Archives for posts with tag: social justice

A cloudy Saturday afternoon in January 2017 at the University of Virginia. A friend and I show up at a hastily organized march in response to Trump’s latest executive order, a cruel, poorly conceived attempt to ban Muslim immigrants from entering–or re-entering–the U.S.

After listening to rousing speeches by several young women and men, we make our way from the Rotunda down the Lawn. Students yell, “Show me what democracy looks like!” Crowd of 600 or so responds, “This is what democracy looks like!” I notice all the bright signs and the rushed, charming ones scrawled on brown cardboard.

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We continue toward Old Cabell Hall. Baby in stroller gets an early taste of peaceful assembly.

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The crowd rounds the corner and heads toward the walkway in front of Bryan Hall. “No hate, no fear!” A few tears sliding down my face, I feel moved by the occasion but also, truth be told, a little nervous. This is the closest I’ve ever come to being part of a mob. Pressed together, yelling, hearts pumping–what are we capable of?

And what about those young white men with their arms crossed, standing on the steps of Old Cabell and smirking at us? What are they thinking? What are they capable of? If one of them yelled a slur at this group, would I stay silent? Would I join in a loud chant of rebuke? But they don’t yell; they just stand on the steps and watch us go by.

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In front of Small Library, home of several extremely rare copies of the Declaration of Independence, a student stops and asks me, “Is this an anti-Trump rally?” “No,” I say, “it’s more of a pro-immigrant rally.” “Great!” she says and goes on her way.

It occurs to me yet again that some UVa students have no idea what’s going on at their own school. There was a time when they all would have known this march was happening because they would’ve read an announcement about it in the Cavalier Daily. But the CD is no longer a daily, and I rarely see students reading it. It is available on the web, of course, but who has time for that when you have Facebook and Twitter to wade through? This is a problem at lots of universities, not just UVa. The absence of objective print journalism by and for college students is an example of what democracy doesn’t look like.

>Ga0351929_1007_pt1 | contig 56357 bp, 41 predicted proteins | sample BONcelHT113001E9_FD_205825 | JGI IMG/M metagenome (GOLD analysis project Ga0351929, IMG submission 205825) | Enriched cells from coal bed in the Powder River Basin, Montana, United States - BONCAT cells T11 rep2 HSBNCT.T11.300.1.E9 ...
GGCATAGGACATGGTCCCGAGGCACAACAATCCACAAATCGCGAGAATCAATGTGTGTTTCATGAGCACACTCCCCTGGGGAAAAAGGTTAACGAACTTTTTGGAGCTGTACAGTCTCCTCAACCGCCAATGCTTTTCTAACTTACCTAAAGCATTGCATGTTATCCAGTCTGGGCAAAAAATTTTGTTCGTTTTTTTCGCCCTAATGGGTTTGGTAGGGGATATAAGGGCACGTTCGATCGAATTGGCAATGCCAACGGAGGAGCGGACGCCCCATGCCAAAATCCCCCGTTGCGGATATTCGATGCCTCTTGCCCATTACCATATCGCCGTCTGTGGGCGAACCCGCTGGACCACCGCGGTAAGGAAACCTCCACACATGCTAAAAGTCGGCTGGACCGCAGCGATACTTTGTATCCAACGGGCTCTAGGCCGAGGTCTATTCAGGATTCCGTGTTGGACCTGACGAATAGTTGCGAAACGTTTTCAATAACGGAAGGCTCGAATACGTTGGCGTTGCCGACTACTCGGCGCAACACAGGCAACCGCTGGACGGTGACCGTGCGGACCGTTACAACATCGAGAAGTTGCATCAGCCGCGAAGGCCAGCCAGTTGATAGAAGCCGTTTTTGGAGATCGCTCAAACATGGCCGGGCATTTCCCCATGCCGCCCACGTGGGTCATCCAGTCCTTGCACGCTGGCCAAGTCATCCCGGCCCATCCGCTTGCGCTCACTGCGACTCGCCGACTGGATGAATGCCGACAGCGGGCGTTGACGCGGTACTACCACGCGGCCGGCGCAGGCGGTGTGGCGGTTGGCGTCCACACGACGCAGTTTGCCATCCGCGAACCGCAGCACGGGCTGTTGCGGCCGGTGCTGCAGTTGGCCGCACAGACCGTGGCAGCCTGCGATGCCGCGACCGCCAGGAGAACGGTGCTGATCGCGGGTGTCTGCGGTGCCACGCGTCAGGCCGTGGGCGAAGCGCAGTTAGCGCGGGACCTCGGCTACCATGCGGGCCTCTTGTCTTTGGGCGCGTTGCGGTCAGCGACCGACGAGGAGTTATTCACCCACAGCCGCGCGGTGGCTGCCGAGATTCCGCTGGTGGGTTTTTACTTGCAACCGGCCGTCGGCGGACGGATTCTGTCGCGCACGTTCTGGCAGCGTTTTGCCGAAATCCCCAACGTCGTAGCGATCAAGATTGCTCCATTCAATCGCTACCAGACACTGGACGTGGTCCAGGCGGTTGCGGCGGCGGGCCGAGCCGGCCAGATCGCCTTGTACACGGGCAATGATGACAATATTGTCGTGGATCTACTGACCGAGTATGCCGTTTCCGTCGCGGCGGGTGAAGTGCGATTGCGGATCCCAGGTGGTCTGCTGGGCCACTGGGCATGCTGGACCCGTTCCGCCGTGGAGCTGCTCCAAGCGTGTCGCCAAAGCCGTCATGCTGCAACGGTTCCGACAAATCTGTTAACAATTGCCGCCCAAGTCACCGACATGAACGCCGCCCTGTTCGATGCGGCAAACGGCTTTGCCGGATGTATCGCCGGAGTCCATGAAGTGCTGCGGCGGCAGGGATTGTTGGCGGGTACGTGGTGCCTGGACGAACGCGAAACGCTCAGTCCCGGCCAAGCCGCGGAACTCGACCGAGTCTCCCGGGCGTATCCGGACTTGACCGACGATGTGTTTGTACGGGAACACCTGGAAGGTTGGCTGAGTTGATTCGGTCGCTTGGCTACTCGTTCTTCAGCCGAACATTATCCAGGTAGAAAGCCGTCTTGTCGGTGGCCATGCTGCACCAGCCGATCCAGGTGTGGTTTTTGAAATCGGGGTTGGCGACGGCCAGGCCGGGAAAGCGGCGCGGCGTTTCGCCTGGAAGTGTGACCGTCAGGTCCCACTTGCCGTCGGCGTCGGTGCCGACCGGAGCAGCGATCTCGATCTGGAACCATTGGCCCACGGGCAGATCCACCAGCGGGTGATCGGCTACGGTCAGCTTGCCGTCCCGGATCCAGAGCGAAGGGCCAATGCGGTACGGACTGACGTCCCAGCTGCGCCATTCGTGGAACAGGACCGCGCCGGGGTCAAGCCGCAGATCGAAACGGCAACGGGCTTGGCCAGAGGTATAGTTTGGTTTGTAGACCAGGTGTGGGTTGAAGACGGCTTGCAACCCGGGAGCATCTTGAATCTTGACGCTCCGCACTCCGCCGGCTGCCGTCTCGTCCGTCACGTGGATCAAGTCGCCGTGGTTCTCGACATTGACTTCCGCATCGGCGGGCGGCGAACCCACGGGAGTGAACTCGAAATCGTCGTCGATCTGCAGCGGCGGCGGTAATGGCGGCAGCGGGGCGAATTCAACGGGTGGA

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As I look out at the people milling around as the march winds down, I think about Thomas Jefferson. A genius, a complicated man not without flaws. Today, though, I think particularly about his “Virginia Statute of Religious Freedom.” It is relevant to our current president’s not-so-veiled attempt to keep out immigrants who practice the Muslim faith.

“Virginia Statute for Religious Freedom” speaks across generations in Jefferson’s characteristic language of cool, eloquent reason. This is what democracy is:

… Be it enacted by General Assembly that no man shall be compelled to frequent or support any religious worship, place, or ministry whatsoever, nor shall be enforced, restrained, molested, or burthened in his body or goods, nor shall otherwise suffer on account of his religious opinions or belief, but that all men shall be free to profess, and by argument to maintain, their opinions in matters of Religion, and that the same shall in no wise diminish, enlarge or affect their civil capacities. –excerpted from “Virginia Statute for Religious Freedom” by Thomas Jefferson

When Barack Obama and Donald Trump met at the White House shortly after the election, President Obama was, as always, a statesman and gentleman. To Mr. Trump he said, “We now are going to want to do everything we can to help you succeed, because if you succeed, then the country succeeds.”

We all understand the generous spirit in which President Obama expressed that sentiment, but I want to pause and consider the notion of success. We are anticipating an administration rife with conflicts of interest and a total lack of respect for facts and the truth. During the campaign, Donald Trump encouraged his followers to believe and propagate lies and to wreak mayhem in the name of those lies. He is no gentleman, no statesman.